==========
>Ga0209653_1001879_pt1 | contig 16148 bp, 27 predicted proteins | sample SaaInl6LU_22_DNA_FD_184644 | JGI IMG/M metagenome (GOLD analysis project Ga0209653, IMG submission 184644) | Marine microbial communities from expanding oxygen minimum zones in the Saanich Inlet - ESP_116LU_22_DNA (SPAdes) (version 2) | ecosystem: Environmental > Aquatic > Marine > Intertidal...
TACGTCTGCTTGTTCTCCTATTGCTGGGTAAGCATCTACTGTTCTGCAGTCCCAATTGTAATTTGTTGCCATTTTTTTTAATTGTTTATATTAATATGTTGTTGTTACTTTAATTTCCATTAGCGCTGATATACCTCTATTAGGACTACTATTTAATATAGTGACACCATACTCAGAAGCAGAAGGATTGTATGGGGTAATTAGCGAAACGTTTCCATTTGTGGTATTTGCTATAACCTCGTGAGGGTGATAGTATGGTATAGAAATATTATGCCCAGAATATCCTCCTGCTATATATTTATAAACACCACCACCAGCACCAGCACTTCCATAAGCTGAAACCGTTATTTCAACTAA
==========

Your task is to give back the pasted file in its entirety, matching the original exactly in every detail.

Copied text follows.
>Ga0209653_1001879_pt1 | contig 16148 bp, 27 predicted proteins | sample SaaInl6LU_22_DNA_FD_184644 | JGI IMG/M metagenome (GOLD analysis project Ga0209653, IMG submission 184644) | Marine microbial communities from expanding oxygen minimum zones in the Saanich Inlet - ESP_116LU_22_DNA (SPAdes) (version 2) | ecosystem: Environmental > Aquatic > Marine > Intertidal...
TACGTCTGCTTGTTCTCCTATTGCTGGGTAAGCATCTACTGTTCTGCAGTCCCAATTGTAATTTGTTGCCATTTTTTTTAATTGTTTATATTAATATGTTGTTGTTACTTTAATTTCCATTAGCGCTGATATACCTCTATTAGGACTACTATTTAATATAGTGACACCATACTCAGAAGCAGAAGGATTGTATGGGGTAATTAGCGAAACGTTTCCATTTGTGGTATTTGCTATAACCTCGTGAGGGTGATAGTATGGTATAGAAATATTATGCCCAGAATATCCTCCTGCTATATATTTATAAACACCACCACCAGCACCAGCACTTCCATAAGCTGAAACCGTTATTTCAACTAA